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Fukushima nuclear reactor workers. Photo by stevenjohnhibbs.wordpress.comFamily and friends of ours back in North America have been worried about our potential exposure to radiation. It's good to be remembered and loved! While we appreciate everyone's concern, we don't want them to worry unnecessarily.  We want to let folks know that we are safe so far, along with all the other missionaries we personally know.  For information purposes, we are posting a couple articles regarding the radiation exposure issue.  Feel free to skim them to find out more about this situation.

1.) This is a post from Justin Lau to help dispel rumors that we are all at risk in Tokyo:


Explanation of Radiation Levels...


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Earthquake damage in JapanIn a time of chaos, it's a kairos moment. 

chaos , n.

  • • complete disorder and confusion
  • • the formless matter supposedly present before the creation of the universe.

kairos , n. 

  • a propitious moment for decision or action; (Greek), literally "opportunity"

I’m borrowing the name of fellow A2 missionary Dorrie Takazawa’s blog, "Chaos and Kairos” because these words accurately sum up this overwhelming situation in Japan.

Looking at the news reports, you can see the chaos everywhere.  Though the Japanese government...

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A2 Advent Devotional • December 20, 2010

by Jeff Johnston 


 The angel said, "Don’t be afraid. I'm here to announce a great and joyful event that is meant for everybody, worldwide: A Savior has just been born in David's town, a Savior who is Messiah and Master. This is what you're to look for: a baby wrapped in a blanket and lying in a manger." —Luke 2:10–12 (MSG)  


  Becoming a missionary in a foreign land has surely deepened my appreciation of the incarnation of Christ.  


  But wait a minute . . . This was the arrival sign of the world's Savior—a baby wrapped in a blanket lying in an animal's food trough? Messiah and Master arriving as an infant?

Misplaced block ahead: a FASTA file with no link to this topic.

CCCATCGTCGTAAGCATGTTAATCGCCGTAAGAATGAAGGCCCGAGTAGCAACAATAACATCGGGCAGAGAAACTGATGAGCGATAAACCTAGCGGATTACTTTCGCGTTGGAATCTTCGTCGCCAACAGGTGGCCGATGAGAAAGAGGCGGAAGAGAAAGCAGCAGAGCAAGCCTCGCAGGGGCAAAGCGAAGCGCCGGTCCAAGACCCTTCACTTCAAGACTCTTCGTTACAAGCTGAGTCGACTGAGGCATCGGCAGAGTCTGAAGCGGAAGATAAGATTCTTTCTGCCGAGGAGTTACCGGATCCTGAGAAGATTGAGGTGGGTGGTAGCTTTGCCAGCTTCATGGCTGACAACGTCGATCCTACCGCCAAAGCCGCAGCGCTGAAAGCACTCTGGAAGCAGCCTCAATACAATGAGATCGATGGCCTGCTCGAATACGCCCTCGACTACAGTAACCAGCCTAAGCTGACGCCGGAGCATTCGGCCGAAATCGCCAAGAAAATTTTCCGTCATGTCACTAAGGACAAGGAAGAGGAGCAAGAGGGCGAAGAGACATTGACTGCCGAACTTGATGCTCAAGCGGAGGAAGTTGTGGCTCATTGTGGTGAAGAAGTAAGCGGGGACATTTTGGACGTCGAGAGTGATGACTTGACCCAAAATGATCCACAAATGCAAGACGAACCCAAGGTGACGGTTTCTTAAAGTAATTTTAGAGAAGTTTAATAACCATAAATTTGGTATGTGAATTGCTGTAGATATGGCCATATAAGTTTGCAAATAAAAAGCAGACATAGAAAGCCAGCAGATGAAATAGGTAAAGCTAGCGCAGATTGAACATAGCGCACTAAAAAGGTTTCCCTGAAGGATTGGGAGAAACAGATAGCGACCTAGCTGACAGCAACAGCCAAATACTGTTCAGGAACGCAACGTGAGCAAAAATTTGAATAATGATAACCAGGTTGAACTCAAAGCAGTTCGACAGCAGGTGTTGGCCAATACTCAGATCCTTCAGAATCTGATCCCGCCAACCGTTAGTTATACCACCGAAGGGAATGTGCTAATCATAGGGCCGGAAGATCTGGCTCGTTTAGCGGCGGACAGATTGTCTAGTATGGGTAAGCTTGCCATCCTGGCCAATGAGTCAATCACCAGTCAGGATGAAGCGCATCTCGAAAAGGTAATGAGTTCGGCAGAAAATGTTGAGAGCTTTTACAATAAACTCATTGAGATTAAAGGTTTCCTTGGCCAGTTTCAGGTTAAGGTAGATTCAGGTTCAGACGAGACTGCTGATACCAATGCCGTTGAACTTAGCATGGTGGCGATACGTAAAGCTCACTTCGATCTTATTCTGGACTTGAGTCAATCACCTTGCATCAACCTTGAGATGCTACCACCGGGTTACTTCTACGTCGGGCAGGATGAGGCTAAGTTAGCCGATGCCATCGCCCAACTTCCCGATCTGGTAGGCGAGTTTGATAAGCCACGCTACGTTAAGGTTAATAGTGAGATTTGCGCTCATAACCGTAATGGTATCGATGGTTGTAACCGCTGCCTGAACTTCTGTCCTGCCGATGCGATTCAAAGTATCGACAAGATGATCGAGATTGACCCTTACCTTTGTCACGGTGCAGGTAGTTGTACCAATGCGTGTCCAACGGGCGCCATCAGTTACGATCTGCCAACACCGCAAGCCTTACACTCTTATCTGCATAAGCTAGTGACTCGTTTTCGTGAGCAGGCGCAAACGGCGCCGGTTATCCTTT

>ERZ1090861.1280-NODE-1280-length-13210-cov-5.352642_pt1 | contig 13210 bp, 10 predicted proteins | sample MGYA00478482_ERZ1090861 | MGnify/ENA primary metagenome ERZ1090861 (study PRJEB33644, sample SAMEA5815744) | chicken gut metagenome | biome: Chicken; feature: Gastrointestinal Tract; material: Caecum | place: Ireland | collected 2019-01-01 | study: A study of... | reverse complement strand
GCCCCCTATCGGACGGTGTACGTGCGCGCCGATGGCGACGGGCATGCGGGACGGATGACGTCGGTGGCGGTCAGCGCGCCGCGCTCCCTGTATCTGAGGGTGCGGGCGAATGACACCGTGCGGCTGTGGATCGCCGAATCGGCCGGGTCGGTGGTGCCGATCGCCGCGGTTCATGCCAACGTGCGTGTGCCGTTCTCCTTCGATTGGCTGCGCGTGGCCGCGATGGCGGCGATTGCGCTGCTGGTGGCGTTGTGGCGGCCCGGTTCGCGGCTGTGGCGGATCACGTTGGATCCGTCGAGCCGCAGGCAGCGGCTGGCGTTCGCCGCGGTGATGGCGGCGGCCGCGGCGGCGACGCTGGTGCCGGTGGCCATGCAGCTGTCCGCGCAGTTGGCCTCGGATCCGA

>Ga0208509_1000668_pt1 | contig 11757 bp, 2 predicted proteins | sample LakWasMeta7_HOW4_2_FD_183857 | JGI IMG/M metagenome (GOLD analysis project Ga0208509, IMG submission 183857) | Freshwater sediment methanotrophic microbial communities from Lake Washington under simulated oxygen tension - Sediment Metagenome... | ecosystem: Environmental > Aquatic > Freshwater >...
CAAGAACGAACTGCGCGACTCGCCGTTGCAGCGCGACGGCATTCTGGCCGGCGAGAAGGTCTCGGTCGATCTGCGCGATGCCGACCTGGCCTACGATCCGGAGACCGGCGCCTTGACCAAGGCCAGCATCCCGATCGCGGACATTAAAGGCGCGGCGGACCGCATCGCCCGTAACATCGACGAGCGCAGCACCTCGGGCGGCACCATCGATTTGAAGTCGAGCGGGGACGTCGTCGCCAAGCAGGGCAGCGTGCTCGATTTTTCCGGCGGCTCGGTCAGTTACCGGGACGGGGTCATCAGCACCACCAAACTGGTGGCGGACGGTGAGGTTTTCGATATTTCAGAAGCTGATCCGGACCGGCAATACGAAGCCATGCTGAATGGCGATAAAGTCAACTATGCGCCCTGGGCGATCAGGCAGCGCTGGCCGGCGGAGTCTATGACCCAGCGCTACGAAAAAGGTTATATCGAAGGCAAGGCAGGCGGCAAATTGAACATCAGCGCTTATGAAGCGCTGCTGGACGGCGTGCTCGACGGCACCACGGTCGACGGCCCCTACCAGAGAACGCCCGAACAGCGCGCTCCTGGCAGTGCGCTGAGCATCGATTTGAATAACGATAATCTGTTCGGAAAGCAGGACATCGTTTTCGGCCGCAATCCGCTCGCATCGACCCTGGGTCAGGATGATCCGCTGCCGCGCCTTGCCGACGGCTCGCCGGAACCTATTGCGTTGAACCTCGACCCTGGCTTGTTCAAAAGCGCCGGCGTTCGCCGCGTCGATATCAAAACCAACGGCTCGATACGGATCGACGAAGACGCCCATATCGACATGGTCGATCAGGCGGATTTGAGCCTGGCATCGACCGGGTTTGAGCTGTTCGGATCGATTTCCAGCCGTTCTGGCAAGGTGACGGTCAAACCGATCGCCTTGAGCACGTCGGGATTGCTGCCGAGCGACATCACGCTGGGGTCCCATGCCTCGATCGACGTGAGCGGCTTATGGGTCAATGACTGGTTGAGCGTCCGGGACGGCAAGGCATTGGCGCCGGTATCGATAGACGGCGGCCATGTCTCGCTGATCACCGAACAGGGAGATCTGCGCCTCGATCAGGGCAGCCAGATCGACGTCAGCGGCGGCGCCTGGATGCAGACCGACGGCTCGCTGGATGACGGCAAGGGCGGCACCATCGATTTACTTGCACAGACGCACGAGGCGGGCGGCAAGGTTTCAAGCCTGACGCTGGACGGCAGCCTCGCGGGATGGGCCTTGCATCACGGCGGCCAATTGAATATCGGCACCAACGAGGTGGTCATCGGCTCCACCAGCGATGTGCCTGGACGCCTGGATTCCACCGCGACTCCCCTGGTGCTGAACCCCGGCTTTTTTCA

I moved into this new world of Japan with some knowledge of how to survive here. I was not a helpless baby, but I sure felt like one. I struggled in almost everything. I struggled to learn how to speak a new language. No matter how I tried, I didn't understand what people were saying. I could not communicate much at all. I needed to acquire a taste for a different style of food. I grieved to exchange my self-sufficiency in America for reliance upon my new hosts. My neighbor had to teach me how to turn on my rice cooker!  


  How was I supposed to be a communicator of the Gospel message from a position of weakness? The connection between weakness and grace had not crossed my mind. But gradually, I was able to say more and understand more Japanese. Over time, I became more familiar with my new world—a world that I was in, but not of.  


  Jesus was born as a helpless infant. He left his mighty throne to be born as a tiny baby in a foreign world. He couldn't feed himself or change his diapers. He couldn't speak Hebrew or Aramaic immediately. He didn't know Jewish customs until he could experience them. But as he grew in stature, and as he studied, he learned language and culture, scripture and worldview. This learning was necessary for him to be able to teach others who his Father was. He started teaching at age 12!  


  The reality that Jesus would lay aside his glory for this assignment is amazing to me. I had precious little to give up to be a missionary. Christ left everything. Think about all that he gave up to wrap his spirit in flesh—and a baby at that! And in exchange for what? It often makes me shake my head in wonderment to consider these lofty things.  


  Despite the tremendous differences, becoming a missionary helps me to better understand a little of what Jesus experienced through his incarnation.  


    • Christ's incarnation challenges me to model my life after his missionary life. Wow, any sacrifice I may make is but a small offering considering . . .


    • Christ's incarnation humbles me to realize the Father's love for me to send his One and Only Son to a new world to save that world.


    • Christ's incarnation compels me to show my Father to my Japanese friends.


  Being a dad myself helps me better understand our Father's love. But as a missionary, sharing with my Messiah and Master in a tiny, but powerful way, an incarnation of sorts shakes me to my core.  


 Jeffrey S. JohnstonVP for CommunicationsAsian Access 


 Jeffrey S. Johnston
  VP for Communications
  Tokyo, Japan



  • Visit Jeff's website/blog here:
  •   This is one of 29 devotional entries from Asian Access staff. If you'd like to download the A2 Advent Devotional, click here.



strong Yen, weak DollarJapan's Yen rate continues to climb, pressure missionaries


- by Jeff Johnston -


The Japanese Yen (¥) rate is approaching the strongest level in 15 years recently — hitting ¥85.33 to US$1 earlier this month.


According to Bloomberg's Alex Kowalski, the Yen rate has climbed 3% against all 16 major currencies this year. He writes: